Translation normally refers to the act of converting words written or spoken in one language into those of another. But, the actual process of producing words in a single language can itself be regarded as a certain form of translation.
Ken Liu, an American science fiction author who, in addition to penning his own works, also translates sci-fi stories written in Chinese, writes that "every act of communication is a miracle of translation."* Even when we are simply existing, breathing, an enormous amount of information like colors, shapes, scents and textures, flows into our bodies from the world around us. All of this races through our neurons, transforming from physical sensations into emotions that are vocalized as statements like "What a pleasant day" or "Oh, it's such a gloomy morning." It could be said that what we are doing in such moments is translating the state of the world around ourselves, like the blue sky before our eyes, or the chill air of winter.
Pretty much everyone feels at least a little impatient at not being able to properly put their feelings into words when translating in this manner. Despite our continual efforts to somehow convey the various feelings welling up within us to others through our vocabulary or physical presentation, we simply don't have it in us to perfectly translate these sentiments.
We are unable to share information in the way that computers duplicate and transfer digital data with flawless precision. Our modes of communication have a fundamental "misunderstanding" built into them. Still, what is possible to understand is that we all have trouble putting our thoughts into words. Perhaps another way of putting it is that, if we can learn more about the process of how we translate our own perceptions, then we will be able to in a sense understand misunderstanding.
As fortune would have it, people are capable of using difficulties in expressing themselves as opportunities to create new "words" that allow them to translate feelings they couldn't in the past. This exhibition adopts the view that translation is a process by which people who should not be able to understand each other, try to find somehow a way to communicate. It is meant to be a "wonderland of diverse translation techniques" so that visitors can get a true feel for the miraculous nature of the words we use so casually in our day-to-day lives, as well as what makes the meanings scattered by our "misunderstandings" or "mistranslations" so interesting.
It is said that there are over 7,000 languages used in the world today. Realizing that each language is actually adrift in a sea with all its fellows will help us gain a new perception for the words we use in our daily lives. What's more, learning about terms born in different cultures that are difficult to translate into other languages also helps us diversify our sensibilities. From there we can also delve into the world of languages that don't use letters or characters. Sign languages that use body and hand gestures to instantly describe situations can also help enrich the expression of those who can hear. Graphic recording, which converts difficult sensations by words into images on the spot, is another means of creating empathy that goes beyond misunderstanding. The act of having people of the modern era apply new interpretations to cultures formed in the ancient past and thus breathe new life into them can also be viewed as a form of translation that surpasses the boundaries of time. And last but not least, the countless efforts to establish communication between not only our fellow humans, but also to establish dialogue with microbes, plants, animals, and even inorganic objects all expand upon the realm of "translation."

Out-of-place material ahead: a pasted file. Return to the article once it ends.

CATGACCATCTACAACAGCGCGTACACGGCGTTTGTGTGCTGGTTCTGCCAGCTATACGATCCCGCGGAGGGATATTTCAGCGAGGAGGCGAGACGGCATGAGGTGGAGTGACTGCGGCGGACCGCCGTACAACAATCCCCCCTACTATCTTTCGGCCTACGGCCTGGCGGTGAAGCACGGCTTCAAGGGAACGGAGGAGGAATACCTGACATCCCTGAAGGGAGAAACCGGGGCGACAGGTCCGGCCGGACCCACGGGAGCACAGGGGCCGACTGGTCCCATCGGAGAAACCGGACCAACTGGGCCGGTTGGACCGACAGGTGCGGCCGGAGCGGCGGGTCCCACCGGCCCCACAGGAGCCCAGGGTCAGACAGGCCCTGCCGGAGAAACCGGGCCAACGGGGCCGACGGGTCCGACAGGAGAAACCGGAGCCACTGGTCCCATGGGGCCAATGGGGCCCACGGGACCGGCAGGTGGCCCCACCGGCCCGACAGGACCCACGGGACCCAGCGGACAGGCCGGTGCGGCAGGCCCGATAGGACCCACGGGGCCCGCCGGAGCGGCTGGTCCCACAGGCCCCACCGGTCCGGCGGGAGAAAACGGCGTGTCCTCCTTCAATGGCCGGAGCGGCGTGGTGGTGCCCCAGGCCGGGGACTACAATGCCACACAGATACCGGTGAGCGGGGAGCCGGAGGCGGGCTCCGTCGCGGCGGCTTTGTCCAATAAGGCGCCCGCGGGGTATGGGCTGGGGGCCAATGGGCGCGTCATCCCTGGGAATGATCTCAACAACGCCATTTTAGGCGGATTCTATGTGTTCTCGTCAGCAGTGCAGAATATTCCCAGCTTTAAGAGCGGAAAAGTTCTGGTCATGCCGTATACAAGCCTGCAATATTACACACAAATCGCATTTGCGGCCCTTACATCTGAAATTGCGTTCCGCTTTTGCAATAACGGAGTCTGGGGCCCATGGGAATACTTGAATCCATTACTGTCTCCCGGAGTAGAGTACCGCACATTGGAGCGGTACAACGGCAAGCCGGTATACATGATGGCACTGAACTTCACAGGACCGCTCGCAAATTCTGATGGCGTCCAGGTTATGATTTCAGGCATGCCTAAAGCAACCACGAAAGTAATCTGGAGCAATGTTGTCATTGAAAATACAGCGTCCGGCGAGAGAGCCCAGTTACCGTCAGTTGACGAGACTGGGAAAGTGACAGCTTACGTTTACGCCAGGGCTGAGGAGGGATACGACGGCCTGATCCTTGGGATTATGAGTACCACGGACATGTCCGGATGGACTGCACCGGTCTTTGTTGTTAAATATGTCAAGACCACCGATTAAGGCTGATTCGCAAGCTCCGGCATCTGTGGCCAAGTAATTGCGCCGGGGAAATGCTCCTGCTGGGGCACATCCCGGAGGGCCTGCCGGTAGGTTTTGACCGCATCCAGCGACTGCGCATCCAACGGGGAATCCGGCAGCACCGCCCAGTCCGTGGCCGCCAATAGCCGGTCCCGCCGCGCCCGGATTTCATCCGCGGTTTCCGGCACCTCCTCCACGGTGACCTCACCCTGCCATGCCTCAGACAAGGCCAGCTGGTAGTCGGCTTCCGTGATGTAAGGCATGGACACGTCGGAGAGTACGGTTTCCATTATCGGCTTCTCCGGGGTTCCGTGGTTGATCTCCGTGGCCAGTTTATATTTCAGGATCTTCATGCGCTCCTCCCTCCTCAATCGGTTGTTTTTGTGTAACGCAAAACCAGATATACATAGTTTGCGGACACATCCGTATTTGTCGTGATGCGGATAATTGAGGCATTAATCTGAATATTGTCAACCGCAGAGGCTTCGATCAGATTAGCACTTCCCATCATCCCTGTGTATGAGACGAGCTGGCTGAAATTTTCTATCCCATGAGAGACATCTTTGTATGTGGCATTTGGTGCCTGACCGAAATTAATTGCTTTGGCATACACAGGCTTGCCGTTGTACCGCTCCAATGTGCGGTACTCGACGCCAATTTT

What kind of potential for translation will take root within you after experiencing this exhibition? I hope that it helps you envision heretofore unseen languages that bridge the minds of all things that exist in this world.
*Ken Liu, The Paper Menagerie and Other Stories , Preface, Head of Zeus, 2016
Photo: Takashi Mochizuki
Ph.D. in Information Studies. Speaks Japanese, French, and English. A French citizen of Japanese, Taiwanese and Vietnamese ancestry. Attended an international school with students from over 50 countries where he experienced translation on a daily basis since he was a child. Currently an associate professor at Waseda University's School of Culture, Media, and Society. Served as a judge, focus issue director, and unit leader for the 2016 to 2018 Good Design Awards. Exhibited works as an artist/designer include the "NukaBot" fermented rice bran bed robot at the XXII La Triennale Milano "Broken Nature" show (2019.3.1 - 9.1) and "Last Words / TypeTrace," a process for visualizing the writing process of people's last wills and testaments, at the Aichi Triennale 2019 (2019.8.1 - 10.1).
Chen's major authored works include Language for Building the Future - To Connect Misunderstandings (Shinchosha), Cyborg's Religio: Generating Mind in the Big Data Society (NTT Publishing), Vitalizing the Internet: Theory and Practice of Prochronism (Seidosha), and A Guidebook for Understanding the History of Creative Commons and Constructing the Free Culture (Film Art). He has co-authored works such as Information Umwelt: A Guidebook to Play between AI and Body (NTT Publishing) and Bed of Mystery: Editing Process for Fermenting our Thought (Shobunsha). He has also translated publications such as Positive Computing: Technology for Wellbeing and Human Potential (BNN Shinsha) and The Technological Singularity (NTT Publishing).